Wellington, New Zealand, Nov 12 – Pacific Rim leaders will begin a virtual summit Friday, facing pressure to back up ambitious rhetoric on climate change and chart a path to pandemic recovery.
The annual Asia-Pacific Economic Cooperation (APEC) summit brings together leaders from 21 nations, including US President Joe Biden and his Chinese counterpart Xi Jinping.
Xi is among those who have talked on the sidelines of the New Zealand-hosted event, stressing the need for the Covid-19 recovery to fuel “green, low-carbon and sustainable development”.
“We in the Asia-Pacific should make the post-pandemic recovery a green one and take the lead in making a science-based response to climate change,” he said.
South Korean President Moon Jae-in said switching to clean energy sources amounted to nothing less than “a great transformation of civilisation” affecting all of humanity.
But the major climate-related reform announced so far has been an agreement to push for a freeze on fossil fuel subsidies — an idea APEC leaders first touted more than a decade ago but failed to implement.
New Zealand Prime Minister Jacinda Ardern, who is hosting the summit virtually because of the pandemic, admitted the action did not go far enough.
“Do we need to be more ambitious than this? Absolutely,” she said.
“We would of course like to see a world where there are no fossil fuel subsidies in our economies, that’s long been a position of New Zealand, which we will continue to advocate.”
“If the world is not ready to take bold action on climate change, then the world must be ready for the disastrous results of climate change,” she added.
The leaders are expected to issue a communique early Saturday detailing the outcomes of the meeting at a press conference fronted by Ardern.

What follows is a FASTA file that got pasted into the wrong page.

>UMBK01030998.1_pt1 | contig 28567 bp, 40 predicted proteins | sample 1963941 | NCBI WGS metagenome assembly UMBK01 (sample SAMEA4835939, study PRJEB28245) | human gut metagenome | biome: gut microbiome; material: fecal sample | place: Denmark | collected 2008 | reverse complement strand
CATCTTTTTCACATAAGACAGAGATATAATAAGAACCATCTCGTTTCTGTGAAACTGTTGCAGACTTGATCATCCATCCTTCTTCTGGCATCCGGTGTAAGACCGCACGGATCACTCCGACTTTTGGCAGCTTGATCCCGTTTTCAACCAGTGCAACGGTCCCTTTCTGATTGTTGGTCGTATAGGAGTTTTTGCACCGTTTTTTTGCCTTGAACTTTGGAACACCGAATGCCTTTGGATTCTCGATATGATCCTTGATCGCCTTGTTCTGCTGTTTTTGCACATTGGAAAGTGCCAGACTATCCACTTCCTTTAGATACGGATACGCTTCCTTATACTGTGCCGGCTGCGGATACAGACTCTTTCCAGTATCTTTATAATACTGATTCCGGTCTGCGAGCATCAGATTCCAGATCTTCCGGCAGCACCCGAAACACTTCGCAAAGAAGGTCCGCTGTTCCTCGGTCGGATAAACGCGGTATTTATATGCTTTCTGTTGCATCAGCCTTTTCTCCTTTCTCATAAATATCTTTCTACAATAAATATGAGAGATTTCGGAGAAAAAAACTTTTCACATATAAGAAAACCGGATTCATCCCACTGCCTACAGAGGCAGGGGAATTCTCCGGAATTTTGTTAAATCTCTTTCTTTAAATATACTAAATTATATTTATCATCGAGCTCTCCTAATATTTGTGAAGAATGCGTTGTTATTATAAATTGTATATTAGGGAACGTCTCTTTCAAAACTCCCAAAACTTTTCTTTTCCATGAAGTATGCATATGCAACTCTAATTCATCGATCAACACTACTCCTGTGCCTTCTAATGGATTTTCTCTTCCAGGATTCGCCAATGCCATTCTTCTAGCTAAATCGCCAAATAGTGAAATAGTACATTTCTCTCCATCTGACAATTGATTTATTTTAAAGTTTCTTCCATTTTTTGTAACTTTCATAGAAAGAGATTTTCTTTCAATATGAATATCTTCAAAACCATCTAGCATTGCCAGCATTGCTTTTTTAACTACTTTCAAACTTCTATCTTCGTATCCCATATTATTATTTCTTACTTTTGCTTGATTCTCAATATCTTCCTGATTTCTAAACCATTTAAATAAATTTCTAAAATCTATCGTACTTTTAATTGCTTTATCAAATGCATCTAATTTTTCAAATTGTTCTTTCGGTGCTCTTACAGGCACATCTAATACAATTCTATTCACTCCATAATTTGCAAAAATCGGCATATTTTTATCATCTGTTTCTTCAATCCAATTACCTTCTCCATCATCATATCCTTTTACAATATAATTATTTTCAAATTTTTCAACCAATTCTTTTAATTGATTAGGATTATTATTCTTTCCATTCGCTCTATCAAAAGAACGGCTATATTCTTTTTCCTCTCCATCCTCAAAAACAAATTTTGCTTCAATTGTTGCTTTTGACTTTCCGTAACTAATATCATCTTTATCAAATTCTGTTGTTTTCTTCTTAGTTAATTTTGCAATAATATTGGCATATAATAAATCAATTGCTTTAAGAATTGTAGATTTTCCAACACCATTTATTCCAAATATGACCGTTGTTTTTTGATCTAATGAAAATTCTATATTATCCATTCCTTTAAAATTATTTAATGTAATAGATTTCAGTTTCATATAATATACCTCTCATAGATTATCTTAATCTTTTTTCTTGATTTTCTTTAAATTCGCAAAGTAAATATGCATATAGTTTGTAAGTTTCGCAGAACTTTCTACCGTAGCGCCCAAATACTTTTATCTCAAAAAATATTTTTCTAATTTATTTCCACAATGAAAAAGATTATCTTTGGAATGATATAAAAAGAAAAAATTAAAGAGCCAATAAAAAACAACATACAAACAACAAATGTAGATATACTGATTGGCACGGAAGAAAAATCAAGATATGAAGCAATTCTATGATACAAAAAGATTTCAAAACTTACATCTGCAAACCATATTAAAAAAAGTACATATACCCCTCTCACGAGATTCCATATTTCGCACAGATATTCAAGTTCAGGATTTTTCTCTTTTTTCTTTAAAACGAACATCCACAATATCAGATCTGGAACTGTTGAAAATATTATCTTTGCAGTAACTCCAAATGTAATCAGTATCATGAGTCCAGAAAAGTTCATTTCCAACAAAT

Climate Council of Australia ecologist Lesley Hughes said the document needed to contain a blueprint for real change if APEC wanted credibility on climate change.
“We’d like to see some sort of sensible transition right out of fossil fuel, not just a freeze on more subsidies,” she told AFP.
“We’d want to be seeing as many details with numbers as possible, such as exactly how much these fossil fuel subsidies are worth in each country.
“And also timelines, a declaration without an actual year by which it will be achieved is just empty words.”
APEC leaders have refrained from public criticising each others’ climate record at this year’s meeting, but Hughes said countries viewed as reluctant to implement change were likely to face fierce behind-the-scenes criticism.
“I would expect so, Australia’s certainly seeing an enormous amount of pressure at COP26 because it’s continually ranked bottom of the pack on climate action,” she said.
– Cold War redux? –
The summit comes against the backdrop of growing competition between the United States and China, the region’s preeminent military and economic powers.
It may offer a brief preview of the hotly awaited virtual summit between US President Joe Biden and his Chinese counterpart Xi expected as soon as Monday.
Tensions between Washington and Beijing have been building over Taiwan, human rights and trade.
China last month made a record number of air incursions near Taiwan, a self-ruling democracy claimed by Beijing, prompting Washington to stress it would help Taiwan defend itself if needed.
On Thursday, Xi warned against a return to Cold War-era divisions in the Asia-Pacific, in remarks to a virtual business conference on the sidelines of the APEC summit.
“Attempts to draw ideological lines or form small circles on geopolitical grounds are bound to fail,” he said.
“The Asia-Pacific region cannot and should not relapse into the confrontation and division of the Cold War era.”
Biden and Xi have talked by phone twice since the veteran Democrat moved into the White House.
Biden had hoped to meet Xi at a recent Group of 20 summit in Rome, but the Chinese leader has not travelled since the start of the Covid-19 pandemic and instead agreed to virtual talks by the end of the year.